It would appear the undecideds had it. The WSJ reports that a proposal to arm Syrian rebels was stalled by the White House (cough Obama cough) because of lingering questions about which rebels could be trusted with the arms, whether the transfers would make a difference in the campaign to remove Syrian leader Bashar al-Assad, and whether the weapons would add to the suffering. It seems, however, that the Pentagon, the State Department, and the CIA were all gung ho for the plan last year as a Senate hearing today uncovered some of the facts (and disagreements). As WSJ notes, the disclosures thrust a spotlight on the extent to which President Barack Obama charts his own course in the face of calls to action by members of his own team, and on the extent of his caution about entering a new conflict. In the post-Kofi Annan talks break-down in June 2012, Hilary pushed to arm the rebels and the CIA said arms would "materially" affect the situation to overthrow Assad. With the introduction of Kerry, Hagel, and Brennan, the tensions may flare once again though only the latter has suggested anything but backing Obama's perspective.

Remember 1994

Big round numbers always encourage reflection.  Turning 40 or 50, for example, or making (or losing) a million dollars.  Or a billion.  And so it is with “Dow 14,000.”  ConvergEx's Nick Colas has three critical observations as we traverse this particular “Big round number.”  First, it is clear that equity prices (and volatility, for that matter) are much more a direct tool of central bank policy than in prior economic cycles.  Second, the rally off the bottom in March 2009 has left the investing world with very few money managers who can legitimately claim the title of “Smart money.” Lastly, you have to consider the way forward.  The roadmap from Dow 6600 (March 2009) to Dow 14,000 was – in retrospect – clearly marked by signs labeled “Follow the central bank yellow brick road.”  Good enough signage to get us here, clearly.  But, as Nick notes, fundamentals – corporate earnings, interest rates, and economic growth – those are the metrics which will have to guide us as central banks inevitably reduce their liquidity programs. As he considers the way forward for U.S. stocks, he reflects on Spring 1994 - U.S. stock investors thought they had it all figured out as they exited 1993, just as they do now...

Will Japan's "Attempted" Reflation Succeed And Will It Spill Over Into Full-Fledged Currency War?

Yesterday we presented a simplistic analysis of why for Japan "This Time Won't Be Different", a preliminary observation so far validated by the just announced Japanese December current account deficit which was not only nearly double the expected 144.2 billion yen, printing at some 264.1 billion yen, but was only the first back-to-back monthly current account deficit since 1985. But perhaps we are wrong and this time Abe will succeed where he, and so many others, have failed before. And, as is now widely understood, perhaps Japan will succeed in finally launching the necessary and sufficient currency war that would be part and parcel of Japans great reflation, as even various G-8 members have recently acknowledged. The question is will it, and when?  One attempt at an answer comes from the fine folks at Bienville Capital who have compiled the definitive pros and cons presentation on what Japan must do, and how it will play out, at least if all goes according to plan.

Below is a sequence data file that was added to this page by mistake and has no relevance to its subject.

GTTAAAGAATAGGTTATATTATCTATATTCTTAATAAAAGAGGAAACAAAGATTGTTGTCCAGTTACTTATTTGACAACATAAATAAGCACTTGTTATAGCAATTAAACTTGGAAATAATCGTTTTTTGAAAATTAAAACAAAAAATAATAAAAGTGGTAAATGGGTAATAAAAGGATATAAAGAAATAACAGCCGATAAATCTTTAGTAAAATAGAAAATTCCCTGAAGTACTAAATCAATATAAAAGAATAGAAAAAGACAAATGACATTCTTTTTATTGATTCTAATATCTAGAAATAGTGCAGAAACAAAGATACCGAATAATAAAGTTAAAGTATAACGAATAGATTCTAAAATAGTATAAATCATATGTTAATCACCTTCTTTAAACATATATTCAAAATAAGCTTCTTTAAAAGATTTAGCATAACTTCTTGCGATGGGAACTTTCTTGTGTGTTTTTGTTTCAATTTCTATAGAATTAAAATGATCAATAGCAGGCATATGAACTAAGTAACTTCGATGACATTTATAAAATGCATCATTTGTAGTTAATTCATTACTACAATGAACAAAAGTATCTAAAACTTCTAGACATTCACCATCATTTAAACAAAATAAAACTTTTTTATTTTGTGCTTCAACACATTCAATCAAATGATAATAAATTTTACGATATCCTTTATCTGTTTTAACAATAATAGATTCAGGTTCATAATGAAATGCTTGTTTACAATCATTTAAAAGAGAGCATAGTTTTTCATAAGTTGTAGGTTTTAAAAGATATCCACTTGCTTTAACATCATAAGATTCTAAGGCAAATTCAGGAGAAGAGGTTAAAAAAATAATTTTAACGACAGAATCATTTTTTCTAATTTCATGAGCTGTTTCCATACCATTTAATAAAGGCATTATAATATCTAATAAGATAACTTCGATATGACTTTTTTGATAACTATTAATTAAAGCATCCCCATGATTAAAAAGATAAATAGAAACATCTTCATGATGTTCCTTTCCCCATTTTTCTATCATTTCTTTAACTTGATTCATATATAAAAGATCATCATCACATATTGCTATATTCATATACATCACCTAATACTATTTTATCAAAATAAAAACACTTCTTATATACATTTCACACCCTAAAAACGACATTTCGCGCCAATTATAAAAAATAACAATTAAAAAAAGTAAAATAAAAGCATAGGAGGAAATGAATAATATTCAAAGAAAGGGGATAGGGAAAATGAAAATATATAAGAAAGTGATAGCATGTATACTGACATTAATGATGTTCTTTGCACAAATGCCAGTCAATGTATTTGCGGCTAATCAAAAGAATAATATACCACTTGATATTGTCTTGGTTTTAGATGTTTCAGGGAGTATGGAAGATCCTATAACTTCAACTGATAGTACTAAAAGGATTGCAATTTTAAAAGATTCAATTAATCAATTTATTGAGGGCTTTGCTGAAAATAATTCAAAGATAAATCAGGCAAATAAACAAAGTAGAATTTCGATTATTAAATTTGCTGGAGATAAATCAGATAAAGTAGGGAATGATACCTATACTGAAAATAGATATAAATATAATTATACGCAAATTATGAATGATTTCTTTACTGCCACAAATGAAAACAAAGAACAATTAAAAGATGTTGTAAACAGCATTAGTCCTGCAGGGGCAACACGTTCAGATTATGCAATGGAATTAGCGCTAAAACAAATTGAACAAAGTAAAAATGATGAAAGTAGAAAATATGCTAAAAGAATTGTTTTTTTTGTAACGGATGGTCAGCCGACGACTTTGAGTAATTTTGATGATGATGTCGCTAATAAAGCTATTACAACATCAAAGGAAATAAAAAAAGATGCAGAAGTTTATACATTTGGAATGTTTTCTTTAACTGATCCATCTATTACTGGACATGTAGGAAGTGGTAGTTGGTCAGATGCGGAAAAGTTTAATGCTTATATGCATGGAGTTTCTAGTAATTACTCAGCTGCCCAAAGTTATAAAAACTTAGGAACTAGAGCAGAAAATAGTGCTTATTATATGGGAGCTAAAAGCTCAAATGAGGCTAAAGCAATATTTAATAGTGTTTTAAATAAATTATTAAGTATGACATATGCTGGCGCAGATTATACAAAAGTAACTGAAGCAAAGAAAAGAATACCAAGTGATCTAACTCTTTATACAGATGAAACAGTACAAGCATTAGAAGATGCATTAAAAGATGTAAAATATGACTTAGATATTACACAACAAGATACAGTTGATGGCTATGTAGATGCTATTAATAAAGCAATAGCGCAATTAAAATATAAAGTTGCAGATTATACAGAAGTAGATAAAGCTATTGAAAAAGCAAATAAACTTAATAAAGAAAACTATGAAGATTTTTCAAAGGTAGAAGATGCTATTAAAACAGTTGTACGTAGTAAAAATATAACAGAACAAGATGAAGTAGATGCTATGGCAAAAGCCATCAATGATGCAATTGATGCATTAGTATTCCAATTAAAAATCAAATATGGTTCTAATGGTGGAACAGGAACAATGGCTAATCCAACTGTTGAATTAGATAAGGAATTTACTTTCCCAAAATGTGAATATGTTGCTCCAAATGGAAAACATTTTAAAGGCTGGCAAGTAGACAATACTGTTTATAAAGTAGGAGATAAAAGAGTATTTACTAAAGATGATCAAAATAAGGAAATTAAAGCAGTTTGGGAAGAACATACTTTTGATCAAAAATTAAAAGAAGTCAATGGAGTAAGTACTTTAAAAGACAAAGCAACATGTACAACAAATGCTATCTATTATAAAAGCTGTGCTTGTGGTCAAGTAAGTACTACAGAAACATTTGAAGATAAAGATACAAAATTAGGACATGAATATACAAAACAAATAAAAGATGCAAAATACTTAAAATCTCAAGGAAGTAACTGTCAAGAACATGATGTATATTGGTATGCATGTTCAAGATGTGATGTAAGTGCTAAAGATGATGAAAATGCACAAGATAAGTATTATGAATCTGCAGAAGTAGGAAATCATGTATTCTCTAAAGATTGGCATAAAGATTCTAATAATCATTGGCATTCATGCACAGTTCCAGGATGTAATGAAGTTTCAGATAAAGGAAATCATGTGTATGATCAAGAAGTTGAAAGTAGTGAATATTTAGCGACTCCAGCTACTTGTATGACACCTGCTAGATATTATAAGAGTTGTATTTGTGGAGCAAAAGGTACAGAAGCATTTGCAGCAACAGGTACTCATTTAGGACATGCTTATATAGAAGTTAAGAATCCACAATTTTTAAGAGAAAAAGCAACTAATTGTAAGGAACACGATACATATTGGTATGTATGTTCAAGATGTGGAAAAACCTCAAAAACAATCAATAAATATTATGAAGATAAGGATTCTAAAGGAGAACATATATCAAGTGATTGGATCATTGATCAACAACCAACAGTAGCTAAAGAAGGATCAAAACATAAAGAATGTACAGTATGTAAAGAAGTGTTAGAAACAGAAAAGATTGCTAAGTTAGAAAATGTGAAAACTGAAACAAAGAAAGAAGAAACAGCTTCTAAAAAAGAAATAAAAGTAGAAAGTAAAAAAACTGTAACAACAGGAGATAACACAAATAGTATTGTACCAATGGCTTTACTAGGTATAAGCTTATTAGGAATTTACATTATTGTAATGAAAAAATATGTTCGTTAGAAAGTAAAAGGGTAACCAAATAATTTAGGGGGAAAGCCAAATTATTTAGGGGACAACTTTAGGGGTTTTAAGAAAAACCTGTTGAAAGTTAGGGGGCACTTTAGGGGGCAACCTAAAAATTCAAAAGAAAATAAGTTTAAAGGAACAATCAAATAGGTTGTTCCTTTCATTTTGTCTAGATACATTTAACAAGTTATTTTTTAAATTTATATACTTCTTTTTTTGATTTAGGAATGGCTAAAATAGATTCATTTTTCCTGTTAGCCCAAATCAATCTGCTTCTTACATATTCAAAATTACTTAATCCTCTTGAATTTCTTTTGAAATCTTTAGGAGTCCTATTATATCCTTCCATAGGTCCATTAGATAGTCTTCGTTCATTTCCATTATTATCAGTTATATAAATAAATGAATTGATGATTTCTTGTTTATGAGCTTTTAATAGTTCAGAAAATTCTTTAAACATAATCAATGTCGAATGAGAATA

Lessons From The 1930s Currency Wars

With Abe picking his new dovish playmate, and Draghi doing his best to jawbone the EUR down without actually saying anything, it is becoming very clear that no matter what level of bullshit histrionics is used by the politicians and bankers in public, the currency wars have begun to gather pace. Japan's more open aggressive policy intervention is the game-changer (and increasingly fascinating how they will talk around it at the upcoming G-20), as if a weaker JPY is an important pillar of the strategy to make this export-oriented economy more competitive again, it brings into the picture something that was missing from earlier interactions among central banks of the advanced economies – competitive depreciation. The last time the world saw a fully fledged currency war was in the early 1930s. Morgan Stanley's Joachim Fels looks at what it was like and what lessons can be drawn for the sequence of events - there are definite winners and losers and a clear first-mover advantage.

Guest Post: When Lindsay Graham And Barrack Obama Agree... Run The Other Way Fast

The easiest way for a patriotic, civil liberties defending U.S. citizen to know whether to support or oppose an issue is when two of the most authoritative, narcissistic politicians from the two controlled political parties in America are in strong agreement. In this case, I am referring to Lindsay Graham and Barack Obama’s recent love fest on drone warfare...

"An Economy Built On An Illusion"

Asset inflation often produces something called "wealth illusion," the belief that pricier asset holdings necessarily make one permanently richer. Illusions are dangerous. Eventually, painful reality intervenes. The "wealth illusion" of asset inflation is seductive, which is why central banks in charge of a fiat currency and subject to no external disciplines so often drift in that direction. Politicians smile in satisfaction and powerful Washington lobbies cry for more.  But an economy built on an illusion is hardly a sound structure. We may be doomed to learn that lesson once again before long.